A bibliography is a list of works (books, articles, films, web sites, etc.) on a particular topic, usually in alphabetical order.
The standard bibliography details the citation information of the sources: author(s), date of publication, title, and publisher's name and location (and for articles: journal title, volume, issue and page numbers).
An annotated bibliography includes a paragraph following each citation that describes and evaluates the work and may be either descriptive or critical of the contents of the item.
The annotation should include the complete bibliographic information of the work (citation). In addition, a descriptive annotation may summarize:
- The main purpose or idea of the work
- The contents of the work
- The author’s conclusions
- The intended audience
- The author’s research methods
- Special features of the work such as illustrations, maps, tables, etc.
A critical annotation includes the same information as a descriptive annotation, but will also include value judgments or comments on the effectiveness of the work. When writing a critical annotation, include some of the these features:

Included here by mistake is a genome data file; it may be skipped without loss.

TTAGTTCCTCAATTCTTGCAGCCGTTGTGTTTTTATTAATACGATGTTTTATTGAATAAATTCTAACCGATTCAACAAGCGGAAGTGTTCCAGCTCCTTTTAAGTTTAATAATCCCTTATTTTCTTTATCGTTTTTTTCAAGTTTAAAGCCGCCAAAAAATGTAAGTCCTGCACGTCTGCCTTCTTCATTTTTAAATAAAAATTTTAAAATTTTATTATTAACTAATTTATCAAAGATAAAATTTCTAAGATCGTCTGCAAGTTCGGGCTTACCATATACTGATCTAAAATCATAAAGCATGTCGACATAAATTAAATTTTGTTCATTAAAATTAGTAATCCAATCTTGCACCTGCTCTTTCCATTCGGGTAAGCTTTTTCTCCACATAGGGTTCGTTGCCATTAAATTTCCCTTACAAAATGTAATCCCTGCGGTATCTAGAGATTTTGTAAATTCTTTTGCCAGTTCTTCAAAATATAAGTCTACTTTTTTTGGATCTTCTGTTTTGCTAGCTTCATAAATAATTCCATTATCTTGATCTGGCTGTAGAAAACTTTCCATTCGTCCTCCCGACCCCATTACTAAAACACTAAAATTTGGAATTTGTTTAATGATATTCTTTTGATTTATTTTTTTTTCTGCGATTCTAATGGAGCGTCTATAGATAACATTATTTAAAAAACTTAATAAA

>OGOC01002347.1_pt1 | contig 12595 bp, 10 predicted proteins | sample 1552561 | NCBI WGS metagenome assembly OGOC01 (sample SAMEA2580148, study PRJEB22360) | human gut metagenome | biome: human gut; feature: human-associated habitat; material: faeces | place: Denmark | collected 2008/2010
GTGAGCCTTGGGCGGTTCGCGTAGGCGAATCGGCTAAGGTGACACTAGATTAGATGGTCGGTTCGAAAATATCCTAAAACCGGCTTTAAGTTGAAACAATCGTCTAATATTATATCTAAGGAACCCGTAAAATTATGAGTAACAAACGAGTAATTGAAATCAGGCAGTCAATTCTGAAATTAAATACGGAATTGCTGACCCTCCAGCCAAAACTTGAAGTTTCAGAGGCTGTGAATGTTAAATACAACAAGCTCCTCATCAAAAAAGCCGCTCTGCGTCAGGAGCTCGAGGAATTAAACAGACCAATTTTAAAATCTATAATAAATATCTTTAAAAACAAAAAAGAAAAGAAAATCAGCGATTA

- The importance of the work’s contribution to the literature of the subject
- The author’s bias or tone
- The author’s qualifications for writing the work
- The accuracy of the information in the source
- Limitations or significant omissions
- The work’s contribution to the literature of the subject
- Comparison with other works on the topic
Purpose of Bibliographies
The primary purpose of bibliographic citations is to assist the reader in finding the sources used in the writing of a work. An annotated bibliography may serve other purposes as well:
- a review of the literature on a particular subject
- illustrate the quality of research that you have done
- provide examples of the types of sources available
- describe other items on a topic that may be of interest to the reader
- explore the subject for further research